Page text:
When we think of contamination in lubricated systems, we often focus on particle and water contamination. The fact of the matter is that there are many other contaminants we should consider and attempt to control. Most contaminants, which include any material not contained in the lubricant's formulation, can potentially damage the oil and the lubricated components. Although air is always present in lubricating oil, it is often justifiable to adopt measures to minimize its presence.

Air can exist in oil in three different states: dissolved, entrained and foam. Air dissolved in oil exists as individual molecules which are similar to CO2 dissolved in soda water. This type of air is invisible and impractical to detect. Entrained air in oil is comprised of tiny air bubbles suspended in the oil. This type of air contamination is arguably the most damaging, and can be identified by the oil having a cloudy appearance. Although there are several common causes for cloudy oil, this can be identified by taking a sample of the oil and observing whether or not it clears up over time.

If the cloudiness was caused by water or another liquid contaminant, an aqueous layer should form as the sample clears. Foam is the other common type of air in oil. Foam typically refers to the stable layer of relatively large bubbles that accumulate at the surface of a reservoir. In some systems, foam at the surface may not cause a lot of damage, but the presence of a foam layer normally indicates extensive air entrainment.

Causes of Excessive Air Contamination
There are actually quite a few conditions that lead to excessive air contamination, and for this reason, there are several common causes that should be considered. The most common of these is water contamination. When a lubricating oil becomes contaminated with water, its surface tension is lowered, thereby allowing bubbles in the oil to separate into smaller particles that are more easily suspended. Many other contaminants have a similar effect such as solvents, numerous chemical contaminants and even oil oxidation by-products. The latter is the primary reason oil foams more as it ages.

Other causes include loss of antifoam additives, suction leaks, poor reservoir design, using the wrong viscosity or using too much antifoam additive. Under certain circumstances, antifoam additives can be abnormally depleted. This often prompts users to add defoamant to a system and creates the opportunity to add too much. Use caution and follow the proper guidelines when attempting to re-additize the oil.

Effects of Air Contamination
Air contamination can have negative effects on the machine and the lubricant. Air can damage a lubricating oil by increasing the rate of oxidation and thermal degradation, depleting additives, reducing its heat transfer coefficient and reducing its film strength. Oil can oxidize when its molecules come into contact with oxygen. It stands to reason that the more oxygen exits from the oil, the faster the oil will oxidize. This problem is exacerbated when the bubbles move into high-pressure environments where the change in volume causes a drastic increase in temperature. The process, sometimes called microdieseling, causes thermal degradation of the oil as well.

Machine wear can be generated by air contamination by several mechanisms. For one thing, air is compressible. In order for the oil to create the appropriate lubricating film thickness, it must be incompressible. When the oil is heavily contaminated with entrained air, its film strength can be reduced to the point where the film breaks down, allowing mechanical friction between interacting surfaces. Depending upon the type of machine, this effect could be rapid.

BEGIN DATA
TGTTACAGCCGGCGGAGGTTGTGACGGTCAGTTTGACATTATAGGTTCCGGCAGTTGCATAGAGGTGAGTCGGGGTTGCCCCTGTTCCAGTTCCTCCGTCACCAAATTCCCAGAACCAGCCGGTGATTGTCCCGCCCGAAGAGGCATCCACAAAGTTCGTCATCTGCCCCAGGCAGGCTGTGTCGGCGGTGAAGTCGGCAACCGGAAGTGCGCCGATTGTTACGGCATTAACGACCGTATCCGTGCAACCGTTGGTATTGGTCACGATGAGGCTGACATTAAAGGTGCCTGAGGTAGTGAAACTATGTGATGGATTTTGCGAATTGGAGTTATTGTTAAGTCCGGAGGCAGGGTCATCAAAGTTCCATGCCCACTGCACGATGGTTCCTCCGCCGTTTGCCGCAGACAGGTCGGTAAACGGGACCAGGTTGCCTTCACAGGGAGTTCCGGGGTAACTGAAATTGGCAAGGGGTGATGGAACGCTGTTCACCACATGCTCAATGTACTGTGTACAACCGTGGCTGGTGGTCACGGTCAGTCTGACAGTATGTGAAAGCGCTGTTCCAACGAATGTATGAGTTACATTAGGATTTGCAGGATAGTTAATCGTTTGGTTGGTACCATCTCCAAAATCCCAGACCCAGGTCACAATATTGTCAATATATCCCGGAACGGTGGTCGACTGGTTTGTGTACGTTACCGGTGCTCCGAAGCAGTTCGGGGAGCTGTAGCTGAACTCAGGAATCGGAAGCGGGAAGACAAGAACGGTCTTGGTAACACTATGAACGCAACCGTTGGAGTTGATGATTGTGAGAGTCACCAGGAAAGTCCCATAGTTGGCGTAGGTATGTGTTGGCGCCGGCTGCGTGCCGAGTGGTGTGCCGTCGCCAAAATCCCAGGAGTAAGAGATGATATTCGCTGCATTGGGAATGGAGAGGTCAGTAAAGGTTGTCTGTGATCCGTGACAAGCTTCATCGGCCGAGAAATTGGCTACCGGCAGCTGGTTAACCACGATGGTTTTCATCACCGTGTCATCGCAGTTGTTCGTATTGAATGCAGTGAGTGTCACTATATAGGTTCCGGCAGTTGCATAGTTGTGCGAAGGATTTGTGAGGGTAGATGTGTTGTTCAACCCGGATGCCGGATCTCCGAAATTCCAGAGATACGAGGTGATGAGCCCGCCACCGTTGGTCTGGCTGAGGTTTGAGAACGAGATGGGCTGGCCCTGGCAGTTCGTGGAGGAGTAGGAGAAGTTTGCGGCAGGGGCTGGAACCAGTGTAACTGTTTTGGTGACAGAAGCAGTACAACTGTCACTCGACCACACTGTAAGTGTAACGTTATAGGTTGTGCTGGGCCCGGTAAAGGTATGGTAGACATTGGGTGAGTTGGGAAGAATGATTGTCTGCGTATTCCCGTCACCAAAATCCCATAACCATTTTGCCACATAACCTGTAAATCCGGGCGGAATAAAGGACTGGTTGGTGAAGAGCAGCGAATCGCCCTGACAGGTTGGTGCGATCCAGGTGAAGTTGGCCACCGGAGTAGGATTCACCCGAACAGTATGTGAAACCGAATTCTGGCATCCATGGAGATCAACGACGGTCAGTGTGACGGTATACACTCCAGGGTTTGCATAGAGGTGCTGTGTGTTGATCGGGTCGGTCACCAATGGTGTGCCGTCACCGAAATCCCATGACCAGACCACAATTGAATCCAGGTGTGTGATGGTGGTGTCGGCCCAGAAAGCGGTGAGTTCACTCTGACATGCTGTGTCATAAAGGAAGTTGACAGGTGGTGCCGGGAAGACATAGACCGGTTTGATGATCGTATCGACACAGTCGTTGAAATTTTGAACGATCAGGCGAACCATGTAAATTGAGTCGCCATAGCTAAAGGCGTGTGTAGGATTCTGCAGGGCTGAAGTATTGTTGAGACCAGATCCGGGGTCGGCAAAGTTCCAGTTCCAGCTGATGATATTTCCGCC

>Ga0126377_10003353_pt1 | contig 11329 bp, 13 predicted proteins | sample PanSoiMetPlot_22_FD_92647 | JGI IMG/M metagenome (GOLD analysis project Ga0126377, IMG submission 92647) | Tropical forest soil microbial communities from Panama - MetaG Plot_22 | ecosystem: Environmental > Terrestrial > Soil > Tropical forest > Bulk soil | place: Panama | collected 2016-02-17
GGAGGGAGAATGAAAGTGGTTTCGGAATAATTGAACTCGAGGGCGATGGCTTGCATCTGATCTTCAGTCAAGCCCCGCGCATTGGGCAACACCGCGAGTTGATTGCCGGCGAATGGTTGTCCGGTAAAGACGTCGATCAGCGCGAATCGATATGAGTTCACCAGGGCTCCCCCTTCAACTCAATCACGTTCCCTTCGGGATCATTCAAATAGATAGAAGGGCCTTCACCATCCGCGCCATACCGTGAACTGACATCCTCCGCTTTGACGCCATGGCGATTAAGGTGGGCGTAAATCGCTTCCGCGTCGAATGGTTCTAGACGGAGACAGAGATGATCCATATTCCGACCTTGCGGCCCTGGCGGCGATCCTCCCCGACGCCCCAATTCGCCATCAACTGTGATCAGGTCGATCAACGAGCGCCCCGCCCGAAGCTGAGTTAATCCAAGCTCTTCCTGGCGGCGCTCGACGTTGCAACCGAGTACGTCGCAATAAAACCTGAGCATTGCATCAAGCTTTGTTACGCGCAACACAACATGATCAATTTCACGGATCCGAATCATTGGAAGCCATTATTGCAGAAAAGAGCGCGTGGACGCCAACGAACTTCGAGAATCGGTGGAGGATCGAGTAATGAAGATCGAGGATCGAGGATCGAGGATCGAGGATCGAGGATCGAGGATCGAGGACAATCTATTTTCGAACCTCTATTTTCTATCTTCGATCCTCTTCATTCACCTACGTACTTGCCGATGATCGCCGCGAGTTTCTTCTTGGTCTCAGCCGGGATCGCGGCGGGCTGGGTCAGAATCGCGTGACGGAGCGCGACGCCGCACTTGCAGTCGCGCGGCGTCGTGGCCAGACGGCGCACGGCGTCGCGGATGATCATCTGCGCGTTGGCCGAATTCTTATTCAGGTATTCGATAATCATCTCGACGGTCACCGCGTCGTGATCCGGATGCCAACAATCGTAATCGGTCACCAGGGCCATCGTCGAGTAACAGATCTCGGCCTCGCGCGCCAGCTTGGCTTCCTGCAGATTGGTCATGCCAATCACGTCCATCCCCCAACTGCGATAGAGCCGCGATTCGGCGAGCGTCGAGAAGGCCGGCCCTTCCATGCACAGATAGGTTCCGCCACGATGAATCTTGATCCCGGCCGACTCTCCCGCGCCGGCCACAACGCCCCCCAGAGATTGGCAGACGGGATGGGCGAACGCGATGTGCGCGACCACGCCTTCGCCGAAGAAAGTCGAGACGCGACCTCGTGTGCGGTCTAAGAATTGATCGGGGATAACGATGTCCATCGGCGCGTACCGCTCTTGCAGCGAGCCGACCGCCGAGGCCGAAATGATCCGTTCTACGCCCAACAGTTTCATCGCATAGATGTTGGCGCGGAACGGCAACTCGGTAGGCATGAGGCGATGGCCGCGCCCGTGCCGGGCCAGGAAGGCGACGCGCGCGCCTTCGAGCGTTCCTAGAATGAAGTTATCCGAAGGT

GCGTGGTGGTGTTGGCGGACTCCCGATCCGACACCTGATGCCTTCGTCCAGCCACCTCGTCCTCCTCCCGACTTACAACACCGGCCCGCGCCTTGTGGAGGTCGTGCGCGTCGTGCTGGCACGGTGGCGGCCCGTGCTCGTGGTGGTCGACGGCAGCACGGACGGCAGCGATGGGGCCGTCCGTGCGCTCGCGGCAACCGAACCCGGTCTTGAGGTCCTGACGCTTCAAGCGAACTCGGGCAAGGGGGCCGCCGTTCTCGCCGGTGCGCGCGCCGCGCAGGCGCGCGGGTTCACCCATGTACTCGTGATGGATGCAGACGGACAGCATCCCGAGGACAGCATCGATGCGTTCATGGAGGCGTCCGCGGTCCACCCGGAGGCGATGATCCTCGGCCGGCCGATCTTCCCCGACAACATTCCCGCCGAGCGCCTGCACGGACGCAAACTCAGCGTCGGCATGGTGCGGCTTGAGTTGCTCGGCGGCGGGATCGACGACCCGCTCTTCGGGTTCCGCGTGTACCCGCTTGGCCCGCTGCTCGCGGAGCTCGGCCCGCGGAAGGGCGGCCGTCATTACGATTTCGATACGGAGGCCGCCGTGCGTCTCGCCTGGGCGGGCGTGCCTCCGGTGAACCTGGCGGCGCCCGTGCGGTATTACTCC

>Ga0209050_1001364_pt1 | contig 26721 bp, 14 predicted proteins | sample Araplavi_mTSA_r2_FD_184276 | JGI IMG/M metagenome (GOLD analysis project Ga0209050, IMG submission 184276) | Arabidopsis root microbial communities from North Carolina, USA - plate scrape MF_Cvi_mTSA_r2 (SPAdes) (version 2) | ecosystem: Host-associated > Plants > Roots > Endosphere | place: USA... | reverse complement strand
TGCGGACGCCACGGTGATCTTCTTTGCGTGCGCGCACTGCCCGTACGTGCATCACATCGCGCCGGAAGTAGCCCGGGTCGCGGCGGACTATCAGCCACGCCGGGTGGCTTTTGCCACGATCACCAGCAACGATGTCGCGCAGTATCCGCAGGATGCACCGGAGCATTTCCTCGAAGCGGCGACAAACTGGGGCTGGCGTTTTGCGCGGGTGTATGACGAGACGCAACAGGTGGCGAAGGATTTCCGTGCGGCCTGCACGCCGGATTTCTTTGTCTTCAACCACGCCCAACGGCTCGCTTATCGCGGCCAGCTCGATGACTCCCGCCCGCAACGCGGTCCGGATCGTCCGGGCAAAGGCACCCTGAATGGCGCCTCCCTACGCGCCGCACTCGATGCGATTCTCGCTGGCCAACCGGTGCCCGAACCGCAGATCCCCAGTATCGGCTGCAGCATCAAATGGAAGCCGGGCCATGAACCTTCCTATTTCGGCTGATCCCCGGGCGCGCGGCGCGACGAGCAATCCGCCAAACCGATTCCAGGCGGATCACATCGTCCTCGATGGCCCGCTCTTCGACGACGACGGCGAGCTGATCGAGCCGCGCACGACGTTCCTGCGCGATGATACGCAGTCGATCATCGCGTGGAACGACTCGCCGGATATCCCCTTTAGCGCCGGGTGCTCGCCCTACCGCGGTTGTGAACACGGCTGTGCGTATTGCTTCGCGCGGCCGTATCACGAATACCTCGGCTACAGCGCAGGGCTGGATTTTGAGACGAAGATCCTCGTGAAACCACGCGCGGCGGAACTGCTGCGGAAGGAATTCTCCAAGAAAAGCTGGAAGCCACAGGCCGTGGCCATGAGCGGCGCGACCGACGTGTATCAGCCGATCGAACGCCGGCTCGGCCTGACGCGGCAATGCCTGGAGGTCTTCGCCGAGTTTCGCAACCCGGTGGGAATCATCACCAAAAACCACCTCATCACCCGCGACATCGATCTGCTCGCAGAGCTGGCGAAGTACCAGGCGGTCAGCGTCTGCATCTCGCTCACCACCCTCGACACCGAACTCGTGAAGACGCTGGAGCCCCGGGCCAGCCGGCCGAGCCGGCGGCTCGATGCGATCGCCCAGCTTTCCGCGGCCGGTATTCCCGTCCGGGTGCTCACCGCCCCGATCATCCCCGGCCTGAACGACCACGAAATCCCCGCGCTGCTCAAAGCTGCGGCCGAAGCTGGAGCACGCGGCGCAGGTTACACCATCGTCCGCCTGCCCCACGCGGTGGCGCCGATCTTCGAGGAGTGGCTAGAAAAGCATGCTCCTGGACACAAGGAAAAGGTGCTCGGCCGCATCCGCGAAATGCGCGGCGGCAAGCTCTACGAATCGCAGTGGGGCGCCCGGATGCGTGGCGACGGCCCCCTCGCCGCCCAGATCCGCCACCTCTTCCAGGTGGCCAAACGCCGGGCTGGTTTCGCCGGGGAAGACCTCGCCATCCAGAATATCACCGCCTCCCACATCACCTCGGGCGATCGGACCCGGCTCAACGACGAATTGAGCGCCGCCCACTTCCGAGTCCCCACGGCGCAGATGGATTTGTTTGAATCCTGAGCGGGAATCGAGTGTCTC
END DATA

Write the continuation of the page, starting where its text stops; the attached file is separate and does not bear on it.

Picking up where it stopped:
In machine environments where dramatic pressure changes occur, such as a hydraulic pump, the dramatic and instantaneous volumetric change causes bubbles to implode violently, which leads to erosion of machine surfaces. In hydraulics, entrained air can create other problems as well, such as spongy operations, loss of controls and an increased likelihood of surface deposits in valves.

How to Detect and Control Air Contamination
When a foaming problem suddenly develops in a sump, there are several factors to look for. First, take an oil sample from the drain to check for the presence of free water. If water is in fact the culprit, the foam actually does us a favor by alerting us to the water problem. If gross water contamination is not observed, take an oil sample for analysis to inspect for a chemical contamination, if the wrong oil was added or if the oil is degraded. Another common cause of a sudden problem is a suction leak in a circulating system. This type of problem can often be detected with the old-fashion shaving-cream technique.

If a system has a history of foaming problems, it may be an ongoing problem of contamination or a system design issue. Some common reservoir problems that lead to foam are using a sump that is too small, having oil return lines that terminate above the oil level causing mixing, or having suction and return lines in close proximity. These problems can sometimes be addressed by using diffusers, installing baffles, or using plates or screens for gravity-return systems.

As I mentioned before, it may be impossible to completely eliminate air from lubricated systems, but steps should be taken to reduce it as much as can reasonably be expected. Eliminating excessive air will likely give more life to your oil, improve system performance, and reduce wear and deposits. Remember, contamination control is not just about filtering out dirt. It involves excluding and removing any foreign material from the system.